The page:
COPD? What is that supposed to mean?
But first, let these six symptoms be our guide. Do we, or someone in our family, have the following signs or symtoms?
- A persistent, ongoing cough or a cough which may or may not produce a lot of mucus (often called “smoker’s cough”)
- Shortness of breath or dyspnea, especially after a physical activity or long walks
- Tightness in the chest
- Wheezing; that continuous, coarse, whistling sound produced in the respiratory airways while breathing
- Having many respiratory infections
A friend’s brother died of COPD, and yet when he was alive, nobody knew he had COPD. Actually, it’s not a term which is common to a lot of people, including me and my family. Not ’til our own father was diagnosed with it. So, what is COPD, you say?
COPD refers to Chronic obstructive pulmonary disease, one of the most common lung diseases which denotes difficulty in breathing.
Causes may include:
- Cigarette smoking and second-hand smoke ; although not all cigarette smokers may develop COPD. However, based from studies, it is estimated that 15% will. In addition, smokers with COPD have higher death rates than nonsmoker with COPD; have more frequent respiratory symptoms such as coughing, shortness of breath, colds,etc. and a more rapid deterioration in lung function than non-smokers. Exposure to heavy amounts of secondhand smoke is, likewise, as risky, too.
- Exposure to heavy amounts of air pollution have caused problems for those with lung ailments, but as per studies, in the non-industrialized world, it has been noted that the most common cause of COPD is indoor air pollution, especially due to indoor stoves or wood burning used for cooking. Frequent use of cooking fire in the house without proper ventilation is a risky practice.
- Occupational pollutants such as cadmium and silica do increase the risk of COPD especially with the labor sector such as coal miners, construction workers, furniture sanders and painters/varnishers, metal workers, cotton workers, factory workers in plastic manufacturing, etc. Exposure to certain gases or fumes in the workplace is a real threat to one’s health. However, these occupations are more often associated with interstitial lung diseases (the name for a large group of diseases which inflame or scar the lungs) esp. the pneumoconioses – a disease of the lungs, such as asbestosis or silicosis, caused by long-continued inhalation of especially mineral or metallic dust.Nevertheless, the adverse effects of smoking cigarettes on lung function are far greater than occupational exposure.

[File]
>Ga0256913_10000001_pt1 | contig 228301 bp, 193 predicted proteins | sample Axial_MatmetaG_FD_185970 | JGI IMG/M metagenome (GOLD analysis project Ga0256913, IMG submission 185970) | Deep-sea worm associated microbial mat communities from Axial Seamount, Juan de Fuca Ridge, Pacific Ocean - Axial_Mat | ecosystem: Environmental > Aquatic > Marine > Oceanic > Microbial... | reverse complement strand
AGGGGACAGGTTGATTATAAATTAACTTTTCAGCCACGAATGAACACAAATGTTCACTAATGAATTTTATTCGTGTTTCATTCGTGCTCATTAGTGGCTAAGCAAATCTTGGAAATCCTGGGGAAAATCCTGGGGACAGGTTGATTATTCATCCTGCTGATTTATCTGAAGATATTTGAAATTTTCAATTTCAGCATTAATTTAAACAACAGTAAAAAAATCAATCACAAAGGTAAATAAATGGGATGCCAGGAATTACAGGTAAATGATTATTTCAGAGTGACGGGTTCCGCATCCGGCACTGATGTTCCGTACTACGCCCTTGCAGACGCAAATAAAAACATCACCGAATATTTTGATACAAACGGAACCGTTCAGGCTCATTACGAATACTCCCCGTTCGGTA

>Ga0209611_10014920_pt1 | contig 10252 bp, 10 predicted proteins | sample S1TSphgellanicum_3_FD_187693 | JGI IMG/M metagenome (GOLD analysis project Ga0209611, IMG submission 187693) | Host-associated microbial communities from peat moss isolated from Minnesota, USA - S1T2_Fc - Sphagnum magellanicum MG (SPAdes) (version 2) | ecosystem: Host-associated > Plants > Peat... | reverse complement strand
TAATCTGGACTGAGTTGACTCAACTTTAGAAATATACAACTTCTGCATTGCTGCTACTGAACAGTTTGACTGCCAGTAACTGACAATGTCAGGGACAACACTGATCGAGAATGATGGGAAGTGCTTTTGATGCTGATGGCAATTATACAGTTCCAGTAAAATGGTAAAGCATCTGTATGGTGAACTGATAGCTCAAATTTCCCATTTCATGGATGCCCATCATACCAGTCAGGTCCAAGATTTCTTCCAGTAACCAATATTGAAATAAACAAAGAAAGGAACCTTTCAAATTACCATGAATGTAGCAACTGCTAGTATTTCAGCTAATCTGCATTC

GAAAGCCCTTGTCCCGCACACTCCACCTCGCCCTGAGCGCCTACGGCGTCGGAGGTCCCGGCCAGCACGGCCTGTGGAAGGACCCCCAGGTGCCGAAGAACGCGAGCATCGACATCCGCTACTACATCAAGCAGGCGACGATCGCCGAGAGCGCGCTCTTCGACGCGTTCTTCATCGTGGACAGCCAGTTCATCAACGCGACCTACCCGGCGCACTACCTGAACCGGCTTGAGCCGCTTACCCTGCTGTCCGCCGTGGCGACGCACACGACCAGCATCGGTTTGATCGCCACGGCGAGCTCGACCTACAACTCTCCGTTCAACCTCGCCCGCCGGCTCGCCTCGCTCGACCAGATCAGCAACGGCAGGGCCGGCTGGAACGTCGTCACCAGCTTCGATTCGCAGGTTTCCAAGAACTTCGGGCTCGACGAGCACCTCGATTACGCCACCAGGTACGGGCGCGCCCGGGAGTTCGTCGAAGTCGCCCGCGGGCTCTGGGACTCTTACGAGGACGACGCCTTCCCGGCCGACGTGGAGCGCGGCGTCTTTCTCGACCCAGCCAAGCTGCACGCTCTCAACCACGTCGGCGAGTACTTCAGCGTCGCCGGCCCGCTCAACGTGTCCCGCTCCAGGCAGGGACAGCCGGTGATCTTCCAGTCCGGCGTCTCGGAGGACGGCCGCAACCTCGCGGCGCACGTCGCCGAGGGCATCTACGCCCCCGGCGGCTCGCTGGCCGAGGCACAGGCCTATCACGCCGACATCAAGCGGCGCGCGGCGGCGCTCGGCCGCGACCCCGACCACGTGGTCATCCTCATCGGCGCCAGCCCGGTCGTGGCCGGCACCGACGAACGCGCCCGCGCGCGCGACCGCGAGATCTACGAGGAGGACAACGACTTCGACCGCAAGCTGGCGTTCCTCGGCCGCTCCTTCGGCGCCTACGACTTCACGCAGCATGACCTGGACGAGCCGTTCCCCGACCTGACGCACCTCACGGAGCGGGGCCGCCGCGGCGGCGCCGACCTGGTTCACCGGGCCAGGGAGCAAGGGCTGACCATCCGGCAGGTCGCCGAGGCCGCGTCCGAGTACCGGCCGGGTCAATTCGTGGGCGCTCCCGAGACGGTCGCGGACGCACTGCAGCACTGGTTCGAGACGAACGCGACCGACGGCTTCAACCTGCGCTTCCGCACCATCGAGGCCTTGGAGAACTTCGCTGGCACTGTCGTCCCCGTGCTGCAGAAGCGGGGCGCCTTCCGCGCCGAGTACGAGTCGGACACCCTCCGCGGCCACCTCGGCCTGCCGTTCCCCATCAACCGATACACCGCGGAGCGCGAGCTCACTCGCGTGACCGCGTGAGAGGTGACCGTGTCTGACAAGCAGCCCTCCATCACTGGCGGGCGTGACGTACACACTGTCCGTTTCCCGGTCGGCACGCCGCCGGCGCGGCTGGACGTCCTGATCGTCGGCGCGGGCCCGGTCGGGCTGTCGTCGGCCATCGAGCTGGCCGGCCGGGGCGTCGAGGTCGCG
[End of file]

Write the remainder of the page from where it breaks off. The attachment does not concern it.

There are two main forms of COPD, but most people with COPD have a combination of both of the following conditions:
- Chronic bronchitis, which involves a long-term cough with mucus
- Emphysema, which involves destruction of the lungs over time
Sadly though, COPD may cause no symptoms or may manifest only mild symptoms at first; barely noticeable at the onset of the disease. But as the disease worsens, we learned that symptoms usually become more severe.
Those with COPD often have colds or influenza (or flu). However, not everyone who has the symptoms enumerated above has COPD, and vise versa; not everyone who has COPD has those symptoms. It is not remote that some of the symptoms of COPD may also be symptoms of other diseases and conditions. The best way to confirm is to go to your doctor to find out whether you have COPD as soon as you notice those four disturbing symptoms in yourself or members of your family.
You see, if the symptoms are mild, it is not noticeable. Chances are, when we have experienced one or two of the above symptoms, we may have adjusted our lifestyle to avoid recurrence of those symptoms. To make our breathing easier, we may have opted not to climb stairs anymore, and preferred to take elevators instead. We may have skipped daily brisk walking when we felt shortness of breath after just a few minutes of walking.
But over time, symptoms may become severe enough to cause some worries; like getting shortness of breath while on your way to work or feeling a tightness in your chest even when you have not really exerted much physical effort over a task. Actually, the severity of symptoms depend on how much lung damage there is, especially if you been a long-time smoker. The damage occurs faster with heavy and deep smokers.
Those with severe COPD have been known to have other symptoms and may require treatment in a hospital:
- swelling in the ankles, feet, or legs
- weight loss
- and lower muscle endurance
Emergency care is a MUST if:
- a person is having a hard time catching one’s breath or simple talking
- a person’s lips or fingernails has turned blue or gray; which is a sign of having low oxygen level in the blood
- a person is showing slow mental alertness (compared to usual active and alert mental state)
- the heartbeat is very fast or has strong palpitations
- the recommended treatment for those symptoms aren’t working, and the status is worsening